For a quick recap: GameStop, a mostly brick-and-mortar store chain that has been hit hard in the pandemic, became the target of a bunch of people coordinating on Reddit, which drove up the price of the company's stock. This, in turn, angered hedge funds that had bet good money that GameStop's stock would stay low, in a process called "shorting" the stock, forcing them to spend more money to cover their losses. Their anger delighted the Redditors, leading them to go on more buying sprees. Eventually, the app they used for trading — Robinhood — opted to freeze transactions on certain stocks, making an entirely new set of people mad.
The financial wizards who cast their spells over the market want to keep close hold on their secrets, lest it be revealed that behind the curtain just normal, basic white men are pulling levers.
I like to think I'm a relatively smart person, but I confess that the drama between the established Wall Street players and the chaoticians of Reddit has mostly gone over my head.
In grappling with why that is, I was reminded that this confusion is entirely purposeful. There's no reason for the sort of complex securities and maneuvering that go on in the stock market except to give the process a patina of magic. The financial wizards who cast their spells over the market want to keep close hold on their secrets, lest it be revealed that behind the curtain just normal, basic white men are pulling levers.
In theory, stocks are simple: People who have capital invest money in a company, which then uses that money to improve it, making it more valuable in the eyes of other capitalists. This continues until the company stops doing well, at which point the stock price falls or — as we've seen before — the price keeps going up infinitely because nobody wants to bet against the Big Thing. (Looking at you, Tesla.)
I say "betting" because that's what it is. Every investment on the stock market is a gamble. Over the years, this has evolved from gambling with your own money on businesses to gambling with other people's money on businesses to gambling with other people's money to fund complex financial instruments that serve no purpose except to give the illusion of profit.
This dark allure of easy money is partly why founders like Thomas Jefferson were skeptical of "speculation" as an economic cornerstone, compared to good, old-fashioned slave labor. And things have only gotten more Byzantine since then — I dare you to try to read this 2012 article about "exchange-traded funds" and tell me differently.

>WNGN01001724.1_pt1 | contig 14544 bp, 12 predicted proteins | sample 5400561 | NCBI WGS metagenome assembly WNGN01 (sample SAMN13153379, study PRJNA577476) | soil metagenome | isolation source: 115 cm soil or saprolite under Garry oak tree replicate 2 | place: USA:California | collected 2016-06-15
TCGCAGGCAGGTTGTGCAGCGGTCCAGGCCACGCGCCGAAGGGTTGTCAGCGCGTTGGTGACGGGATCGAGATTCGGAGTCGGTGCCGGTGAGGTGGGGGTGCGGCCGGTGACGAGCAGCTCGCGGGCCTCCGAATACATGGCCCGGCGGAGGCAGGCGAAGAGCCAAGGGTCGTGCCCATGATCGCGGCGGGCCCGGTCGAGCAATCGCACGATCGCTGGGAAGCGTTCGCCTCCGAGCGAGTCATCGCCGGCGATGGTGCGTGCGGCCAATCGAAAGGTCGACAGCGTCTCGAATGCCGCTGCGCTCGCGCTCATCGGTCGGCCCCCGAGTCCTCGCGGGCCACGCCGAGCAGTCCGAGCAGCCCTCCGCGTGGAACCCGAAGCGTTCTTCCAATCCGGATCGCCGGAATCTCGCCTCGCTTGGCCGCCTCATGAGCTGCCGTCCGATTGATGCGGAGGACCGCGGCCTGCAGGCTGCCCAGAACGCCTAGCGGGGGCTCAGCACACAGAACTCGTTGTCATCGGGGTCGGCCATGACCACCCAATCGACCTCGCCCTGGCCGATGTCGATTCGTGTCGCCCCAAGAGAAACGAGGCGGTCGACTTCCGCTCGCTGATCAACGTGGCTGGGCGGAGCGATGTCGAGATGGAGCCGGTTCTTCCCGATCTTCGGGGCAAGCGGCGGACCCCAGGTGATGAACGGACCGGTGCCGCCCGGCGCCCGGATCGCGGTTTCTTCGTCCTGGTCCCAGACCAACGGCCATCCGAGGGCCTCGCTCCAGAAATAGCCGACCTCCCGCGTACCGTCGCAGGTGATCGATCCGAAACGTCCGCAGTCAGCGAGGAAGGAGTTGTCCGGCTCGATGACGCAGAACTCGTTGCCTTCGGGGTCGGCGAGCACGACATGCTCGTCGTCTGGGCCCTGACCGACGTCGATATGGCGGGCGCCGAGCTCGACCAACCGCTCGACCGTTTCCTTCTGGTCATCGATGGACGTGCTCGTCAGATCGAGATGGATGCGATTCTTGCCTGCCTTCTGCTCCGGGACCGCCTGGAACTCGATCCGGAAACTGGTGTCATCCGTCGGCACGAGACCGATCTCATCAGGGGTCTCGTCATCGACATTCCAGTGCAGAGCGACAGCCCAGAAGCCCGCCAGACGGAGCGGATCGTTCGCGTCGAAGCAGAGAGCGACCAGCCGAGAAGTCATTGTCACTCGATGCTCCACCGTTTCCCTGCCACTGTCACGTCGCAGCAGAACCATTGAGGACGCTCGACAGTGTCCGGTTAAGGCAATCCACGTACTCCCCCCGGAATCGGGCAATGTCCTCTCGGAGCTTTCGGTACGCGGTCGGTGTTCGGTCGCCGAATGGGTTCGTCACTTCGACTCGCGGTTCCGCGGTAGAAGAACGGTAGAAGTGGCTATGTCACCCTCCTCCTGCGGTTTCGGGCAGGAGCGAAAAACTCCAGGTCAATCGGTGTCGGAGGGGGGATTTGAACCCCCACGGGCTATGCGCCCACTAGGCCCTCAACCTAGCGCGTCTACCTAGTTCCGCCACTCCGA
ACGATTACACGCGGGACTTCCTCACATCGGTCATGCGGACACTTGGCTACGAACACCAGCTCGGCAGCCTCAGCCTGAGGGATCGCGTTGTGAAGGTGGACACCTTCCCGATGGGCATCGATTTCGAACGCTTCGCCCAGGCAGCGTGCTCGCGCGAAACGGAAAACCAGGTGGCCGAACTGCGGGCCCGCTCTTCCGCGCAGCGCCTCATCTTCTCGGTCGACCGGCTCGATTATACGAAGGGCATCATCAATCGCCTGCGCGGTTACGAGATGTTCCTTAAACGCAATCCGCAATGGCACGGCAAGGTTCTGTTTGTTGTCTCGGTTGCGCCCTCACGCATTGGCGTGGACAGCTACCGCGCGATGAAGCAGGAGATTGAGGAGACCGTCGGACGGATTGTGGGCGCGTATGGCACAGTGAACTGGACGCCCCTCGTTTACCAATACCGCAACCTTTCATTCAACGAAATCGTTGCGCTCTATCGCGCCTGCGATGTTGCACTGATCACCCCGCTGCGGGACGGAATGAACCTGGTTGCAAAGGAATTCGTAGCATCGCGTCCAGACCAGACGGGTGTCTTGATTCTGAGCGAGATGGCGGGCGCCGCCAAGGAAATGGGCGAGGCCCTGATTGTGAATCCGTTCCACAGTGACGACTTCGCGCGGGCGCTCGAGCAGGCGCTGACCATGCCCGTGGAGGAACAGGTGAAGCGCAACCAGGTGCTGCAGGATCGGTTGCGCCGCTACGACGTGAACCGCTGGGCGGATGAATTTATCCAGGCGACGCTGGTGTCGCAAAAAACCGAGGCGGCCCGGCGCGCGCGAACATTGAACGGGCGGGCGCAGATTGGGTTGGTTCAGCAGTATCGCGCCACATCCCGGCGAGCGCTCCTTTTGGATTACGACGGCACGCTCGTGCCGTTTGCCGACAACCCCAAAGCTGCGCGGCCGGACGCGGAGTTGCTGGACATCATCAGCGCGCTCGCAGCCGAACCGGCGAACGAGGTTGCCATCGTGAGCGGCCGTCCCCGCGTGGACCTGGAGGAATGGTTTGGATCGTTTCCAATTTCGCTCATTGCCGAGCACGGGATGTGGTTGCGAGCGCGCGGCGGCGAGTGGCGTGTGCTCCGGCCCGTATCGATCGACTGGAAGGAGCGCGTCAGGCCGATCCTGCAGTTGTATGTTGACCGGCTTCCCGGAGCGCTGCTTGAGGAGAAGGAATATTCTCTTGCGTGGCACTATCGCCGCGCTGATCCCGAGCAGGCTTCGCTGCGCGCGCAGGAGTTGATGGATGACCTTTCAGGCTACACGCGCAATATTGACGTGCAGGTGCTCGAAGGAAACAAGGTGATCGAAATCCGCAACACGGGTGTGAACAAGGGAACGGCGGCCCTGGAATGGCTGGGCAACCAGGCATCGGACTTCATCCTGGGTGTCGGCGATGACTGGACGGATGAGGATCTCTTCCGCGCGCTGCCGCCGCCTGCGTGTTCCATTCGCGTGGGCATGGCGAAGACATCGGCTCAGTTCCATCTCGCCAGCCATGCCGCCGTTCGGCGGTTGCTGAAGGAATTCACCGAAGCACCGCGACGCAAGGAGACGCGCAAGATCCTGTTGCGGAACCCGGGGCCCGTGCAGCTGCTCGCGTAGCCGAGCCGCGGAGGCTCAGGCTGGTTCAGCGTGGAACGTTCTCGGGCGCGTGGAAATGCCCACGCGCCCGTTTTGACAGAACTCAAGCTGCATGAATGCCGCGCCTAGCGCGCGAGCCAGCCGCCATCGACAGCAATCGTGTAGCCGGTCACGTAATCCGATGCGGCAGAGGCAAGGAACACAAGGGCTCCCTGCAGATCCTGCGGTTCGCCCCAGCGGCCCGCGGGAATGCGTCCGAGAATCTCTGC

The only answer is that the shroud over Wall Street is a feature, not a bug.
Right away in the GameStop story, we run into the complexities of the markets, as questions that seem like they should be simple really aren't: What, for example, does a hedge fund like those that bet against GameStop's price rising actually ... do on a day-to-day basis? How does someone trade after hours if the market is closed? How is "shorting" a stock legal? Why can the uberwealthy play in this sandbox filled with both traps and treasures but normal Americans can't? How can it be that more than a decade after the 2008 financial collapse, after the Dodd-Frank Act theoretically reined in the corporate bankers, after "The Big Short" won an Oscar and "The Wolf of Wall Street" popularized the "pump and dump" scheme, the actual workings of Wall Street are still opaque to most Americans?
The only answer is that the shroud over Wall Street is a feature, not a bug. The stock market's continuing rise is almost entirely divorced from economic reality. (See the almost instantaneous rebound of the Dow Jones Industrial Average from the beginning of the pandemic in March, even as millions of people were filing for unemployment insurance every week.) The idea that "stonks go up," as the meme puts it, depends in part on investors' finding new ways to make imaginary things more valuable than actual products.
The cogs and gears are meant to be obscure and out of reach to most people, which is why you see hedge fund managers railing against the "attacks on wealthy people" that these amateurs' efforts represent. It's also why populists from both parties are cheering on the Reddit crowd for taking on The Man and calling for investigations into Robinhood for locking people out of buying GameStop.
Meanwhile, most of the people throwing money at GameStop hoping to make big bucks before the bottom falls out of the stock price, encouraged through really bad advice on social media, likely don't really get the mechanics of what's going on. Neither can they likely exploit the system nearly as adroitly as the investing class guarding its prerogatives.
Does buying a company's rapidly rising stock matter if you can't then convert those stocks into a package and bundle them with other assets? (Don't try to answer that; it's a jumble of financial words that I've thrown together with no inclination of what they mean.)
This is all to explain why I'm skeptical that we're seeing the democratization of Nasdaq happening in real time. Can I predict where this adventure leads? Absolutely not. But the inequity in equities trading is about more than one app or one sketchy trading practice. Increased scrutiny of shorting stocks would be great. What would be better would be an empowered Securities and Exchange Commission, a tax on the high-volume trading that Wall Street engages in and more regulations of the derivatives that make markets unstable in the long run.
Right now, the financiers are trying to guard the secret of their tricks. The thing about most magic, you see, is that it doesn't work if you watch it up close. Wall Street isn't just mad about losing money — it's mad that Reddit has gone and spoiled its illusion.